Ukrainian Lawmakers Back Debt Pact, Ending Concern of Revolt

  • More than 300 deputies in 450-seat parliament approve deal
  • Result means restructuring can continue, IMF funds not at risk

Ukraine’s parliament approved a pact negotiated by the government to restructure $18 billion of foreign debt, dispelling concern that a revolt by lawmakers would scupper the deal and jeopardize the flow of bailout funds.

Legislation to finalize the accord was backed by more than 300 deputies from ruling and opposition parties in the 450-seat chamber Thursday in Kiev. The result means the restructuring, sealed in August, can continue as planned.

“Voting in support of this bill means a vote in favor of economic growth and inflows of foreign investments,” Prime Minister Arseniy Yatsenyuk told lawmakers before the vote. “Voting in favor of the deal gives Ukraine additional financial resources and the chance to conduct economic reforms.”

Rejection of the debt pact would have risked derailing the timeline for restructuring, sealed after months of talks with creditors including U.S.-based fund Franklin Templeton. It could also have triggered a suspension of the nation’s $17.5 billion rescue from the International Monetary Fund, Finance Minister Natalie Jaresko warned Wednesday. While the vote passed, the government’s struggle reflects waning support for President Petro Poroshenko, whose efforts to reach peace in Ukraine’s eastern conflict have enraged some.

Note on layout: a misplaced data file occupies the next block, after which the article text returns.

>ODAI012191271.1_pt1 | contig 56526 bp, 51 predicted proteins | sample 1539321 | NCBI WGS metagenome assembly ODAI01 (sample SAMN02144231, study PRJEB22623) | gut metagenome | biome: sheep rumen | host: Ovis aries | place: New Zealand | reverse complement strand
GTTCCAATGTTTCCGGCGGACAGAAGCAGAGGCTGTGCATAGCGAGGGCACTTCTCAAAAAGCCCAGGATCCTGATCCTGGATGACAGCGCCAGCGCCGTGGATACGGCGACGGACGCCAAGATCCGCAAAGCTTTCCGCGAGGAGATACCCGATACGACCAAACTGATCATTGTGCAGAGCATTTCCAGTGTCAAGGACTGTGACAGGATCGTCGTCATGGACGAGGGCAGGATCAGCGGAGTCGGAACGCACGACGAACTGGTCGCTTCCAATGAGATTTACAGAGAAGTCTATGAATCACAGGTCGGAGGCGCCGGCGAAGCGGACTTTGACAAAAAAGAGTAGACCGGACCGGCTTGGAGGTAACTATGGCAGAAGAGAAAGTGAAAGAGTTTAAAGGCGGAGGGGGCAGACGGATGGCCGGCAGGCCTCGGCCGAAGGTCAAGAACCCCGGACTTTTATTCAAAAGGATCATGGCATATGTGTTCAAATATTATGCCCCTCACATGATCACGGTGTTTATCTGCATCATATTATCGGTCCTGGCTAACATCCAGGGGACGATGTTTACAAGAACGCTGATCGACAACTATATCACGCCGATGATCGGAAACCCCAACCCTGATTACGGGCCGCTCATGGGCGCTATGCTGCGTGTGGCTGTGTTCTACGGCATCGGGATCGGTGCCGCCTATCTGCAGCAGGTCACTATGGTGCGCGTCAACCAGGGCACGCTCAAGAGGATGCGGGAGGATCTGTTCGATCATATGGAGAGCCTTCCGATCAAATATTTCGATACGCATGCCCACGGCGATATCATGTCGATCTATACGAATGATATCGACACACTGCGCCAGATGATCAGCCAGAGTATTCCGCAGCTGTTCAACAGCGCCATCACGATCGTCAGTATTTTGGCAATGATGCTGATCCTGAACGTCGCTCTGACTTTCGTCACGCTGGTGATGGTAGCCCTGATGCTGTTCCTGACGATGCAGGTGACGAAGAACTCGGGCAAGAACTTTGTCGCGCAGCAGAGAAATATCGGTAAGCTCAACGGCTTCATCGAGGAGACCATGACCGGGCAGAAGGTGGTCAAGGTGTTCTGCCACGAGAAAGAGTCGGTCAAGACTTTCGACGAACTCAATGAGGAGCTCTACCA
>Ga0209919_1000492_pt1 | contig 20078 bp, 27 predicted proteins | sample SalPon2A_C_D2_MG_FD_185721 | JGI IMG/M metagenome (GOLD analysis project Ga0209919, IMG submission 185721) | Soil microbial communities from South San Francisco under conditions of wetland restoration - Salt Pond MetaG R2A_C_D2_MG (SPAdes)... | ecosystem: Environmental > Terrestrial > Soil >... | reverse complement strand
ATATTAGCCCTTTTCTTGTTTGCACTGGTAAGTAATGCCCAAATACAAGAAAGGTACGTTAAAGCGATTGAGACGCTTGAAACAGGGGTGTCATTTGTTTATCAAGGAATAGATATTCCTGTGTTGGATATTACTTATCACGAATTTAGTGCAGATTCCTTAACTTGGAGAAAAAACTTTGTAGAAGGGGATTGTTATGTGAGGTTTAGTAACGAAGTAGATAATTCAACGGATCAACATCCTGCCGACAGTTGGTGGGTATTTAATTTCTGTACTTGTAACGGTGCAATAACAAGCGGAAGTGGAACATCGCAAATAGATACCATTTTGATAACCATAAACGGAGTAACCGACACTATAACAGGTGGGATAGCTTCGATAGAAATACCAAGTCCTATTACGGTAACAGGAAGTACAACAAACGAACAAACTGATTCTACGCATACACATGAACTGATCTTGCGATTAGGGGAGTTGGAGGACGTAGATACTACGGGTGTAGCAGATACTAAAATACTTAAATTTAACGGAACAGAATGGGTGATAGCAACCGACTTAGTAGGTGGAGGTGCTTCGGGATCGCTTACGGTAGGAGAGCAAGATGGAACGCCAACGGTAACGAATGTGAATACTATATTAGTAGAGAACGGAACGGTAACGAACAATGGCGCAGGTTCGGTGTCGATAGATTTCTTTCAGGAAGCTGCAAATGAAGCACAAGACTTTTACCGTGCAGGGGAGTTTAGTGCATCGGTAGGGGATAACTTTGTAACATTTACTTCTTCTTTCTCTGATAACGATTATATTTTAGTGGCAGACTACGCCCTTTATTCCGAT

Bonds Rally

Ukraine’s $2.5 billion of bonds due in July 2017 climbed to a 10-month high after the vote, jumping 0.55 cents to 77.05 cents on the dollar. The bonds gained 1.07 cents on Wednesday even as the government lobbied lawmakers over concern the deal may be rejected.

The debt accord envisages a 20 percent writedown of the face value of the bonds, higher average coupons and warrants tied to a recovery in Ukraine’s shrinking economy. Gross domestic product slumped 14.7 percent from a year earlier between April and June, a sixth straight quarter of contraction. To revive growth, the government is overhauling regulation and seeking to stem corruption.

“The vote allows the restructuring process to continue, for the government to push forward,” Alexander Pecherytsyn, an analyst at Credit Agricole Bank in Kiev. “Lowering debt pressure on the state budget in the coming years is probably the biggest advantage.”

Poroshenko has faced a backlash over plans to grant pro-Russian separatists more autonomy over the lands they control in Ukraine’s east, part of a February peace accord signed in Minsk, Belarus, after mediation from Germany, France and Russia. The passage of legislation on the issue last month prompted violence in Kiev that killed three police officers and prompted a minority party to quit the ruling coalition.

Ukrainian politics is often unpredictable, with allegiances frequently shifting and party lines breached. IMF chief Christine Lagarde met with political parties this month in Kiev and urged them to accept the debt plan.

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